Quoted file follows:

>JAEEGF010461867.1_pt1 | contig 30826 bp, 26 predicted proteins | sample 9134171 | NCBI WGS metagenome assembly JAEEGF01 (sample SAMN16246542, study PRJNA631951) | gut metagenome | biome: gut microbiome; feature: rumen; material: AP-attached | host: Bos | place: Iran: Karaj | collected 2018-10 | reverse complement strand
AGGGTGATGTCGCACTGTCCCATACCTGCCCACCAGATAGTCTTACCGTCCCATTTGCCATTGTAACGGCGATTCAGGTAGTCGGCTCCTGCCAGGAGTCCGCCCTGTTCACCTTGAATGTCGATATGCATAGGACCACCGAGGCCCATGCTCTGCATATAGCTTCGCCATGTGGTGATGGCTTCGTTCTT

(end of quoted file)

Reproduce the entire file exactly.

>JAEEGF010461867.1_pt1 | contig 30826 bp, 26 predicted proteins | sample 9134171 | NCBI WGS metagenome assembly JAEEGF01 (sample SAMN16246542, study PRJNA631951) | gut metagenome | biome: gut microbiome; feature: rumen; material: AP-attached | host: Bos | place: Iran: Karaj | collected 2018-10 | reverse complement strand
AGGGTGATGTCGCACTGTCCCATACCTGCCCACCAGATAGTCTTACCGTCCCATTTGCCATTGTAACGGCGATTCAGGTAGTCGGCTCCTGCCAGGAGTCCGCCCTGTTCACCTTGAATGTCGATATGCATAGGACCACCGAGGCCCATGCTCTGCATATAGCTTCGCCATGTGGTGATGGCTTCGTTCTT